Experiential Marketing Tips and Examples from the Pros

by Christy Roland    09.14.2018 08:25 PM
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“I hear and I forget. I read and I remember. I do and I understand.” This quote from ancient Chinese philosopher Confucius often surfaces in discussions of usability and learning theory. The axiom also has application in modern marketing. Today, to build brand loyalty, consumers need direct contact with and a happy experience with products and brands.

For the past century and more, marketing involved the broadcasting of a message through print, radio, television, and, eventually, the web. Marketing was a one-sided conversation, with ads and messages pushed to waiting ears and eyeballs. But times, technology, and consumers are changing. Witness the decline of network television as viewers stream media, when, where, and how they want. How does advertising reach customers when web users can quickly delete and even block ads?

What’s more, consumers now have heightened expectations of a quality shopping experience. A Rockefeller Corporation survey showed that the major reason for customers leaving a business is that they feel no one cares. Enter experiential marketing.

Around 2006, the term began to surface as the “it” methodology for what entrepreneur Keith Ferrazzi has termed the “relationship age” to express the world beyond the mere information age, where emotion and empathy are highly valued and where the human element and cooperation merged with technology. Experiential marketing addresses the needs of the new consumer who desire a deep experience and relationship with brands. Through events, installations, and curated activities—and even inactivities, such as nap stations—marketers nurture a sense of connection and generate positive memories that encourage product loyalty and sales. And the time could never be better, as millennials show their value for experiences and activities over goods.

But new marketing fields also mean new thinking for marketers. “Smart marketing is changing its responsibility,” says Robert Rose, Chief Strategy Officer at The Content Advisory of The Consulting & Education Group of the Content Marketing Institute. “Marketing can no longer be the department (or person) that just describes the value of products and services. Marketing must create value, independent of the product or service, through the experiences that it has the opportunity to create for customers. And, this responsibility now extends across the entirety of the customer’s journey. Yes, marketing is a bigger job now than it has ever been.”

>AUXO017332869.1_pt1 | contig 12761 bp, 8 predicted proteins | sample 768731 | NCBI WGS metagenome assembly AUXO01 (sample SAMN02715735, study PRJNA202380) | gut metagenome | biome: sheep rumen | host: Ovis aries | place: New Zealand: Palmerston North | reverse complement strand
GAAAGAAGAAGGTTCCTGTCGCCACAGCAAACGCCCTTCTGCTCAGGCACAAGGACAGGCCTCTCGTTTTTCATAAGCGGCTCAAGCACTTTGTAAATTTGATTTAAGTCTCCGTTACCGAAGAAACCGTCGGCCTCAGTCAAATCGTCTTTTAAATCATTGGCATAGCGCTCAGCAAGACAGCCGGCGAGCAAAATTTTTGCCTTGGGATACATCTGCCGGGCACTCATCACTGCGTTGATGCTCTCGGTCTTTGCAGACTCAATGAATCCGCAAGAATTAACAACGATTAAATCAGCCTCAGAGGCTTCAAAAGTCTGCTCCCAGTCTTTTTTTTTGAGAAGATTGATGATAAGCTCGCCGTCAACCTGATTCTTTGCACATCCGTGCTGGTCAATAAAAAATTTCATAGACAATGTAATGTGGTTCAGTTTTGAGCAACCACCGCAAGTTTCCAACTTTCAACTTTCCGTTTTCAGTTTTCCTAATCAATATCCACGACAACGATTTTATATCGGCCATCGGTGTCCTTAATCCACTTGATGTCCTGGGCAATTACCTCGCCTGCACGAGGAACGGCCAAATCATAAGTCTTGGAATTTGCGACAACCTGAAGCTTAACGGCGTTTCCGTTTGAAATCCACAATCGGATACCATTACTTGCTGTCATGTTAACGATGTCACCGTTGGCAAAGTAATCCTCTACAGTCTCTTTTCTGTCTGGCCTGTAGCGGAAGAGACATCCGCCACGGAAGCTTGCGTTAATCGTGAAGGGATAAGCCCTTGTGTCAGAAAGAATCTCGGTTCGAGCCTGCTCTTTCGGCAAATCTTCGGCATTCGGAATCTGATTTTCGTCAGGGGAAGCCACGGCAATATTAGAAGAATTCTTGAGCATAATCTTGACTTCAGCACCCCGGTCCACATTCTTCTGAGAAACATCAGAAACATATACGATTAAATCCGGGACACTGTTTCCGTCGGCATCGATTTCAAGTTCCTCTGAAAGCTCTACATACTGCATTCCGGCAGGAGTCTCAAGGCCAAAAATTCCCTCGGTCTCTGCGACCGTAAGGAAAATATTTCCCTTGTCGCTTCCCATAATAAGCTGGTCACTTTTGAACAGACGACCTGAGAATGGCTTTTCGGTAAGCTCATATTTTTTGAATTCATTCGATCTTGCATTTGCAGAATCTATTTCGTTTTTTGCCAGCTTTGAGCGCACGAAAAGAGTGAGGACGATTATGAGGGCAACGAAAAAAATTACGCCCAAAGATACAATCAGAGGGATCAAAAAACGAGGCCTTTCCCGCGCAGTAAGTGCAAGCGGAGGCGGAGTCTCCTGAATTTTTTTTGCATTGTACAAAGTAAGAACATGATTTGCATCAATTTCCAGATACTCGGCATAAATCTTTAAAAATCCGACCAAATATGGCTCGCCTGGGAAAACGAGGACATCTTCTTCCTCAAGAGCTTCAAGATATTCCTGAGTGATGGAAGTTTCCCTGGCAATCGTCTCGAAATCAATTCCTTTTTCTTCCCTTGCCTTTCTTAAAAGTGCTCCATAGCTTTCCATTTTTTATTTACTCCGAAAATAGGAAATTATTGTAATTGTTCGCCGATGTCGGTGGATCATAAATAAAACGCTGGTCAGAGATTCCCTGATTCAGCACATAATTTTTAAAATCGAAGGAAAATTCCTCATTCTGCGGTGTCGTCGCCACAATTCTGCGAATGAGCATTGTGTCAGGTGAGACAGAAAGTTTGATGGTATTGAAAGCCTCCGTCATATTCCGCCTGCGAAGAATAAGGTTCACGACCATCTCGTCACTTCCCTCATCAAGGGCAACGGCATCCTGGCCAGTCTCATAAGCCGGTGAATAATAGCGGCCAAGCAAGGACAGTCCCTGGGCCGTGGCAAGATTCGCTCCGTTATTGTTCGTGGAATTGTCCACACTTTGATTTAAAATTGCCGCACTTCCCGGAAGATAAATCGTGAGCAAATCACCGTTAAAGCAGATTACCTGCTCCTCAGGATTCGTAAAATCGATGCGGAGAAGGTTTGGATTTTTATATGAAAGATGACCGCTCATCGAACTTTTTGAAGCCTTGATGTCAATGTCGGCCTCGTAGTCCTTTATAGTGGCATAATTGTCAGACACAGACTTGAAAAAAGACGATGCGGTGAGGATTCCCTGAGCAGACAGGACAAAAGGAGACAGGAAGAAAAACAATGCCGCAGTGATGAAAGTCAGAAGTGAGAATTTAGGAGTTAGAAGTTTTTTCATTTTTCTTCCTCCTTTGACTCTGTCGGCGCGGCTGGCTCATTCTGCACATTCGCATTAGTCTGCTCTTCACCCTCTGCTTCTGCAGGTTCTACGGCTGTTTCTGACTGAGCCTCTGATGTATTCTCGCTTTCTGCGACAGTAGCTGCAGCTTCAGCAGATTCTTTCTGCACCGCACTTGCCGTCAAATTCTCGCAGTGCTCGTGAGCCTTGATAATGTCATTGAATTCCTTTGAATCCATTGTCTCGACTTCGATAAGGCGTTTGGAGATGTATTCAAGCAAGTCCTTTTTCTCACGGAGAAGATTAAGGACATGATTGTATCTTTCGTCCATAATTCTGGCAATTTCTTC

Experiential Marketing Defined

Tom MaherTom Maher is the Director of Digital Experience at Helios Interactive. He works with executive teams and brand leaders to create experiences and embed them in digitally-infused platforms. Maher explains, “Experiential is a brand’s opportunity to fulfill all the promises that it makes through its advertising and other promotional marketing.”

Experiential marketing, also known as event marketing, living marketing, or on-ground marketing, seeks to engage a customer’s senses and emotions. Physical and interactive experiences aim to build a consumer’s lasting emotional bond with the brand or product. Keywords to describe marketing experiences include immersive and memorable. Practitioners consider that experiential builds that connection faster than traditional methods, where a marketer, in one form or another, explains a product. Experiential marketing strives to create a personal connection between consumer and brands without a middleman. Indeed, sometimes the product is not even mentioned. More than “Show, don’t tell,” the theme of experiential marketing may be “Experience, don’t tell.”

Although some confuse experiential with live marketing or special events, experiential marketing is more than just an event. Experiential may include conferences and tradeshows, but may also be one-off events, or installations, or mobile marketing vehicles, such as buses or RVs. Experiential marketing focuses on physical and interactive experiences, either with the product or with other objects.

More than learning about a product or receiving product samples, experiential marketing sees consumers contribute to the growth of the brand. In contrast to traditional, top-down marketing through media such as newspapers and network television, experiential marketing is more targeted and less broadcast.